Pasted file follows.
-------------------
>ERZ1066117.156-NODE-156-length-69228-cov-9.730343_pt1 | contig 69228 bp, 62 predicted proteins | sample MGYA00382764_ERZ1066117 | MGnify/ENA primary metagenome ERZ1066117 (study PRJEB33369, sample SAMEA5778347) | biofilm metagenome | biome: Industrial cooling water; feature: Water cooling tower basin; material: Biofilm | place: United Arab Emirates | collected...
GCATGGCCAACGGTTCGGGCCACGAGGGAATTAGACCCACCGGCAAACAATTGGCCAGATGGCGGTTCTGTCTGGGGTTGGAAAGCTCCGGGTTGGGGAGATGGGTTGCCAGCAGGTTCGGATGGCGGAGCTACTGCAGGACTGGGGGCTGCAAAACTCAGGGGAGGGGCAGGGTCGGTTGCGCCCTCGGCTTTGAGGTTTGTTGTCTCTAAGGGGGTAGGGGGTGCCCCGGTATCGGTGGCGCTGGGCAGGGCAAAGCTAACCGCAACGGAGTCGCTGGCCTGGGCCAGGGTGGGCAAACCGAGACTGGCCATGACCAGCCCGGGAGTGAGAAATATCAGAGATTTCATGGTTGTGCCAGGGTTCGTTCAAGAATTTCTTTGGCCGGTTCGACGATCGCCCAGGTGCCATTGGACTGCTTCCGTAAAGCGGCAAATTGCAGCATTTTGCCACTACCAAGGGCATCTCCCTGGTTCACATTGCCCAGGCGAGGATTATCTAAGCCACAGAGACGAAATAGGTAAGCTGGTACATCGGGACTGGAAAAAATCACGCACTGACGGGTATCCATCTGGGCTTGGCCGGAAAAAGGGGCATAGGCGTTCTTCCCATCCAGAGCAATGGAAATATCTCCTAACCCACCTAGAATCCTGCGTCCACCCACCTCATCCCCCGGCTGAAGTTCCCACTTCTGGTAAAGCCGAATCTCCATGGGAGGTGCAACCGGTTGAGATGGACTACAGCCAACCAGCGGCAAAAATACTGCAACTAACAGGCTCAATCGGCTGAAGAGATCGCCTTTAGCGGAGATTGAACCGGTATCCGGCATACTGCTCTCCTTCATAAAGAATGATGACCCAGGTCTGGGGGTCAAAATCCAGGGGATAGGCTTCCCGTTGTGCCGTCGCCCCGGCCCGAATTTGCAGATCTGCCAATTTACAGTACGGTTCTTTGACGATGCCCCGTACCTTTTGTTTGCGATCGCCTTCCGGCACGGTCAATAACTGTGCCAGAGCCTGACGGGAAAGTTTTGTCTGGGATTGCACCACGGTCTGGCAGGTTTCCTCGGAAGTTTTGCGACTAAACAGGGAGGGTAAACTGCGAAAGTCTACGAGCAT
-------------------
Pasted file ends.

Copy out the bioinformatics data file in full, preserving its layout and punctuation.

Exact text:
>ERZ1066117.156-NODE-156-length-69228-cov-9.730343_pt1 | contig 69228 bp, 62 predicted proteins | sample MGYA00382764_ERZ1066117 | MGnify/ENA primary metagenome ERZ1066117 (study PRJEB33369, sample SAMEA5778347) | biofilm metagenome | biome: Industrial cooling water; feature: Water cooling tower basin; material: Biofilm | place: United Arab Emirates | collected...
GCATGGCCAACGGTTCGGGCCACGAGGGAATTAGACCCACCGGCAAACAATTGGCCAGATGGCGGTTCTGTCTGGGGTTGGAAAGCTCCGGGTTGGGGAGATGGGTTGCCAGCAGGTTCGGATGGCGGAGCTACTGCAGGACTGGGGGCTGCAAAACTCAGGGGAGGGGCAGGGTCGGTTGCGCCCTCGGCTTTGAGGTTTGTTGTCTCTAAGGGGGTAGGGGGTGCCCCGGTATCGGTGGCGCTGGGCAGGGCAAAGCTAACCGCAACGGAGTCGCTGGCCTGGGCCAGGGTGGGCAAACCGAGACTGGCCATGACCAGCCCGGGAGTGAGAAATATCAGAGATTTCATGGTTGTGCCAGGGTTCGTTCAAGAATTTCTTTGGCCGGTTCGACGATCGCCCAGGTGCCATTGGACTGCTTCCGTAAAGCGGCAAATTGCAGCATTTTGCCACTACCAAGGGCATCTCCCTGGTTCACATTGCCCAGGCGAGGATTATCTAAGCCACAGAGACGAAATAGGTAAGCTGGTACATCGGGACTGGAAAAAATCACGCACTGACGGGTATCCATCTGGGCTTGGCCGGAAAAAGGGGCATAGGCGTTCTTCCCATCCAGAGCAATGGAAATATCTCCTAACCCACCTAGAATCCTGCGTCCACCCACCTCATCCCCCGGCTGAAGTTCCCACTTCTGGTAAAGCCGAATCTCCATGGGAGGTGCAACCGGTTGAGATGGACTACAGCCAACCAGCGGCAAAAATACTGCAACTAACAGGCTCAATCGGCTGAAGAGATCGCCTTTAGCGGAGATTGAACCGGTATCCGGCATACTGCTCTCCTTCATAAAGAATGATGACCCAGGTCTGGGGGTCAAAATCCAGGGGATAGGCTTCCCGTTGTGCCGTCGCCCCGGCCCGAATTTGCAGATCTGCCAATTTACAGTACGGTTCTTTGACGATGCCCCGTACCTTTTGTTTGCGATCGCCTTCCGGCACGGTCAATAACTGTGCCAGAGCCTGACGGGAAAGTTTTGTCTGGGATTGCACCACGGTCTGGCAGGTTTCCTCGGAAGTTTTGCGACTAAACAGGGAGGGTAAACTGCGAAAGTCTACGAGCAT